Firsthand experiences with mental issues

DeWayne Bartels

Editor’s note: The identity of the man in this story is being protected by using a false name because he fears repercussions in the job market.  

 When Quinn looks at his future he is at the same place a lot of young people find themselves.

He wants to get an education, figure out what career path he wants to follow and make enough money to support a family. Quinn at 31, however, is just beginning to set goals people typically do at half his age. But, typically those young people are not dealing with a list of mental issues that cover Tourette Syndrome, Bipolar disorder and Schizophrenia.

Inside his head

Asked what it is like inside his head with all these different forms of mental illness floating in there Quinn smiled. He said, there is hope.

Quinn was diagnosed with Tourette Syndrome at the age of 12. At 29, the diagnosis of Bipolar disorder and Schizophrenia came forward.

“On meds I feel normal. Off my meds it is very different,” Quinn said at his parent’s Peoria home. “I have delusional thoughts I can’t really describe and vivid dreams. I don’t remember my dreams though. Really, all I can recall is how they make me feel. They make me anxious, excited and stressed out. I wake up in a panic. I just live with in. What else can I do? Because of that I find it hard to sleep.”    

Quinn said his family has stayed behind him for years often with tough love, something he did not have a taste for.

“My parents have been supportive. I imagine I was pretty hard to handle,” Quinn said. “Without them I’d be on the streets somewhere.”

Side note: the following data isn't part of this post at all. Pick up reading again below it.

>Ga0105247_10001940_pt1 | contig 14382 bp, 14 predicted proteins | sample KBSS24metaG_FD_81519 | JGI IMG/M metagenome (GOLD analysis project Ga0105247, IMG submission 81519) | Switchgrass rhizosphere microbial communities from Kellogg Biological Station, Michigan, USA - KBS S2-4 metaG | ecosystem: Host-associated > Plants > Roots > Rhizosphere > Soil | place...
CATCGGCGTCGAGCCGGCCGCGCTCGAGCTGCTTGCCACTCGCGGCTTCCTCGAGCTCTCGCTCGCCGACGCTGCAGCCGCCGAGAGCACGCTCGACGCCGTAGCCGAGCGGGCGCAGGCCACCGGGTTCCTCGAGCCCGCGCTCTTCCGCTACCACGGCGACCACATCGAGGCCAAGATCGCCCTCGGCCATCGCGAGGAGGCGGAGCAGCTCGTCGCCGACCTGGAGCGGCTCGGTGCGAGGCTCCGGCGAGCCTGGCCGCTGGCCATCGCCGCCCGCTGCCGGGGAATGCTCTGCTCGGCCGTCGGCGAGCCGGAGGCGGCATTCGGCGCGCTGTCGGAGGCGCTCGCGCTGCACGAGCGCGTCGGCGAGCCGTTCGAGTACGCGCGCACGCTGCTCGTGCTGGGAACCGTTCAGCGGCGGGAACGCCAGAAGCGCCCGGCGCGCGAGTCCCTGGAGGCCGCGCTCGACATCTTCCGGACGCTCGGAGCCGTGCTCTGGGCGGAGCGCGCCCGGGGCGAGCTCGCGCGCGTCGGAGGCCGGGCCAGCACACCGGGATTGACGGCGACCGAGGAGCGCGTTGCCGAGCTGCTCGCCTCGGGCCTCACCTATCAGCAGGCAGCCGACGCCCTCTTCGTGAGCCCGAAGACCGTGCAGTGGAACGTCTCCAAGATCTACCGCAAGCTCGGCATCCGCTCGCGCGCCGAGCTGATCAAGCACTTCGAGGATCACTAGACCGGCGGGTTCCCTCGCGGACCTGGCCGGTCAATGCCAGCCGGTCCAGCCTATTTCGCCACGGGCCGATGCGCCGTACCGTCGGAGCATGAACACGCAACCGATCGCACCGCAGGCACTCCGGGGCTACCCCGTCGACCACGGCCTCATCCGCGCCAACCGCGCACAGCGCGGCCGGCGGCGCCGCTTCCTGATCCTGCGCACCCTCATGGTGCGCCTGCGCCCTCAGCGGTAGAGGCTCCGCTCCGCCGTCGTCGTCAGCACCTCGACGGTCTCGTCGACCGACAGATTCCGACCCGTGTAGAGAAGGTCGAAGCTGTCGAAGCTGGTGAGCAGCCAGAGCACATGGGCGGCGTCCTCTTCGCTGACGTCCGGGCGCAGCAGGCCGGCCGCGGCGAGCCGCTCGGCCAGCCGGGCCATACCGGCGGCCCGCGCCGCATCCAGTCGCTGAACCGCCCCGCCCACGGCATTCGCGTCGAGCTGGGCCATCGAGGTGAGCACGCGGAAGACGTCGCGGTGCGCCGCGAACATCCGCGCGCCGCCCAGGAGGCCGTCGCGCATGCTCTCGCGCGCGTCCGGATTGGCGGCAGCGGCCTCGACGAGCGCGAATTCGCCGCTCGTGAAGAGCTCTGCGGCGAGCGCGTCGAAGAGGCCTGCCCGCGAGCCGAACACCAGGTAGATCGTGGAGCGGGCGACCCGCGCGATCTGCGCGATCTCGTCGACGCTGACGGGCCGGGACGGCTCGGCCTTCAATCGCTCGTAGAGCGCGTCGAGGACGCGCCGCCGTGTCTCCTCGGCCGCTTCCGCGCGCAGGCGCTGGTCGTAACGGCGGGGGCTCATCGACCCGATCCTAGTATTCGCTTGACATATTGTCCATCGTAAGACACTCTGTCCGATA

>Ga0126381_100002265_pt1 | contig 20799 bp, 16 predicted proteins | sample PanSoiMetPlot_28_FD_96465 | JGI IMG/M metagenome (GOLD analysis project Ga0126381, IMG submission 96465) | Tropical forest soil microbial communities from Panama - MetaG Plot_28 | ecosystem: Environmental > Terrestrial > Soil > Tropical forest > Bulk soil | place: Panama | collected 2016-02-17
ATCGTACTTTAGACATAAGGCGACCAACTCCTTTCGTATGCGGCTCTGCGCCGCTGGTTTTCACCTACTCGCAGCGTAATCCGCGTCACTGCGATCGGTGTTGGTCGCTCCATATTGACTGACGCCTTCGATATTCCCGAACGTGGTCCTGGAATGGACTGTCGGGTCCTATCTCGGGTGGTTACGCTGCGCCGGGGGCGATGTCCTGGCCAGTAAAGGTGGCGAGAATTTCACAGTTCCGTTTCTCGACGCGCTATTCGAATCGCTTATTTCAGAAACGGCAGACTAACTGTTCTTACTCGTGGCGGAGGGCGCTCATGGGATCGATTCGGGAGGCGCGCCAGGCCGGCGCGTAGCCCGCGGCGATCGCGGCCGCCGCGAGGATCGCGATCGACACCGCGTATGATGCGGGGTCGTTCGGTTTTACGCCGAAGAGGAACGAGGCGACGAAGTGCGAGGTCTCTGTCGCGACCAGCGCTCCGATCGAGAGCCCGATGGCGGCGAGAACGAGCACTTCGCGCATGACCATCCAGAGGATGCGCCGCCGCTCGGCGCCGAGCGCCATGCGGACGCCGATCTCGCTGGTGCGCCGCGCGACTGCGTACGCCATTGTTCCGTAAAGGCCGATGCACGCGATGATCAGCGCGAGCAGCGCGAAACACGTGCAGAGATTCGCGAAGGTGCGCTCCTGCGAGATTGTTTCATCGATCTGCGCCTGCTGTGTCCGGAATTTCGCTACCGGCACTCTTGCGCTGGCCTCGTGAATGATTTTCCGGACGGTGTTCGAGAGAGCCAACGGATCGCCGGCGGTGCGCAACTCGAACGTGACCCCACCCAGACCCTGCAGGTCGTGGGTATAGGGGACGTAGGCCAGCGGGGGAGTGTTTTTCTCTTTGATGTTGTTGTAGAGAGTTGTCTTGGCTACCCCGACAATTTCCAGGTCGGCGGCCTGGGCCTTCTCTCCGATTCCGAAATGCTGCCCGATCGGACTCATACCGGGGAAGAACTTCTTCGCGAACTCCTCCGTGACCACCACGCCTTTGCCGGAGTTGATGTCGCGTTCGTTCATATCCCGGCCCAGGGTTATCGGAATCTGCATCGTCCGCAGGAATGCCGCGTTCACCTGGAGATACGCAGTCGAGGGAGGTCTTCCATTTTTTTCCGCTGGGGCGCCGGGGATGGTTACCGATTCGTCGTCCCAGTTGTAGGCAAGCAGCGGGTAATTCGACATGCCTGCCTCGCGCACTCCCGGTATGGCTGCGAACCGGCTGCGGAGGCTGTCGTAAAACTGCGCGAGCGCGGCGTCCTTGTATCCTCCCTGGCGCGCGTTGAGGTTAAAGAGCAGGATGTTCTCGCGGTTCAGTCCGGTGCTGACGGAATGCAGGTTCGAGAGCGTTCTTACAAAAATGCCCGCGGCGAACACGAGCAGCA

The cost

The mental illness and Quinn’s reaction to it has come with costs —  crushing costs

“I’ve been self-medicating since I was about 19. I drank and took drugs to feel better,” Quinn said. “The thing is it didn’t really make me feel better. It got me into trouble.”

The course he was on would bring him legal woes, physical woes and familial woes.

He was arrested with an open container in a car in East Peoria about 10 years ago. The East Peoria Police, knowing who his father was, called him. His father, disgusted with his son’s behavior, told the police to take him to jail to dry out, but they released him on a notice to appear.  

Friends were something he could not keep and his relationship with his family, who didn’t want to be enablers, was rocky.

“I’ve never really had friends. In 2007 I went to a party. I don’t really remember much about what happened. I remember being kicked down some stairs from behind,” Quinn said.

“I woke up three days later at home. I had burns on my forehead where people had put cigarettes out on it. I had three teeth knocked out, two broken ribs, a broken nose, a concussion and two black eyes. What I thought I learned at that time was not to hang out with others. I felt I couldn’t trust others.”

Quinn was on a course that was spiraling downward. He was married, not working, depending on his wife to make the living and complaining about caring for the kids. His drinking escalated out of control. He would not listen to his wife, his parents or other loved ones.       

“I was drinking so heavily in 2007. I got arrested in Washburn for public intoxication. I didn’t go to court. I was arrested in Peoria County and transported to Woodford County. I served seven days in jail,” Quinn said.

“I was drinking so heavily at that point I didn’t care about getting help. I was constantly fighting with my wife and my parents who were trying to help me. I was so out of my mind I didn’t care.”